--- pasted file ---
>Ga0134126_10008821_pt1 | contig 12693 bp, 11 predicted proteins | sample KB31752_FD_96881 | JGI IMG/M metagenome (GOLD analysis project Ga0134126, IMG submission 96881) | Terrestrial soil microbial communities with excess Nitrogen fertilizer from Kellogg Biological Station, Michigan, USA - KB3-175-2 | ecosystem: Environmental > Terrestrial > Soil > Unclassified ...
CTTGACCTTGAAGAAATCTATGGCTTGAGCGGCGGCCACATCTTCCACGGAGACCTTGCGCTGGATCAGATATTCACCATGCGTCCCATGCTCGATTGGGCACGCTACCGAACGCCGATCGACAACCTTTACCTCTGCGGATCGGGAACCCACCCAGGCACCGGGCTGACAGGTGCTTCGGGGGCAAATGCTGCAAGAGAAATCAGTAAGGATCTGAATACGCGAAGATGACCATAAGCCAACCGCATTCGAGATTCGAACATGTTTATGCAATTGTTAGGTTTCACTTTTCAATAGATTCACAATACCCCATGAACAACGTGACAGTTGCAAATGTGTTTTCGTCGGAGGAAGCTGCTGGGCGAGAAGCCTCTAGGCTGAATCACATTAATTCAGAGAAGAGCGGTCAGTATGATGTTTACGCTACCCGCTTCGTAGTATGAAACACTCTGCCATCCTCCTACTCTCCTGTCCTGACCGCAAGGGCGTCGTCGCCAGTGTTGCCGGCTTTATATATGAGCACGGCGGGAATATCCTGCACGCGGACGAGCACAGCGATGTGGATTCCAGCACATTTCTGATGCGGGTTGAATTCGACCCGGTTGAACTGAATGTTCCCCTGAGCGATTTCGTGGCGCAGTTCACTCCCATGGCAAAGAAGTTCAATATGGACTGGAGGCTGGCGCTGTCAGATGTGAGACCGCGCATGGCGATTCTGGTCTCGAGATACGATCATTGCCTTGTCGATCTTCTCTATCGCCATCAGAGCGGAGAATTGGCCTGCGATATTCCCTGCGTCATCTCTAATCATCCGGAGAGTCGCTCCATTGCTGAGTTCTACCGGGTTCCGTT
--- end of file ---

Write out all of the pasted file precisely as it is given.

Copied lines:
>Ga0134126_10008821_pt1 | contig 12693 bp, 11 predicted proteins | sample KB31752_FD_96881 | JGI IMG/M metagenome (GOLD analysis project Ga0134126, IMG submission 96881) | Terrestrial soil microbial communities with excess Nitrogen fertilizer from Kellogg Biological Station, Michigan, USA - KB3-175-2 | ecosystem: Environmental > Terrestrial > Soil > Unclassified ...
CTTGACCTTGAAGAAATCTATGGCTTGAGCGGCGGCCACATCTTCCACGGAGACCTTGCGCTGGATCAGATATTCACCATGCGTCCCATGCTCGATTGGGCACGCTACCGAACGCCGATCGACAACCTTTACCTCTGCGGATCGGGAACCCACCCAGGCACCGGGCTGACAGGTGCTTCGGGGGCAAATGCTGCAAGAGAAATCAGTAAGGATCTGAATACGCGAAGATGACCATAAGCCAACCGCATTCGAGATTCGAACATGTTTATGCAATTGTTAGGTTTCACTTTTCAATAGATTCACAATACCCCATGAACAACGTGACAGTTGCAAATGTGTTTTCGTCGGAGGAAGCTGCTGGGCGAGAAGCCTCTAGGCTGAATCACATTAATTCAGAGAAGAGCGGTCAGTATGATGTTTACGCTACCCGCTTCGTAGTATGAAACACTCTGCCATCCTCCTACTCTCCTGTCCTGACCGCAAGGGCGTCGTCGCCAGTGTTGCCGGCTTTATATATGAGCACGGCGGGAATATCCTGCACGCGGACGAGCACAGCGATGTGGATTCCAGCACATTTCTGATGCGGGTTGAATTCGACCCGGTTGAACTGAATGTTCCCCTGAGCGATTTCGTGGCGCAGTTCACTCCCATGGCAAAGAAGTTCAATATGGACTGGAGGCTGGCGCTGTCAGATGTGAGACCGCGCATGGCGATTCTGGTCTCGAGATACGATCATTGCCTTGTCGATCTTCTCTATCGCCATCAGAGCGGAGAATTGGCCTGCGATATTCCCTGCGTCATCTCTAATCATCCGGAGAGTCGCTCCATTGCTGAGTTCTACCGGGTTCCGTT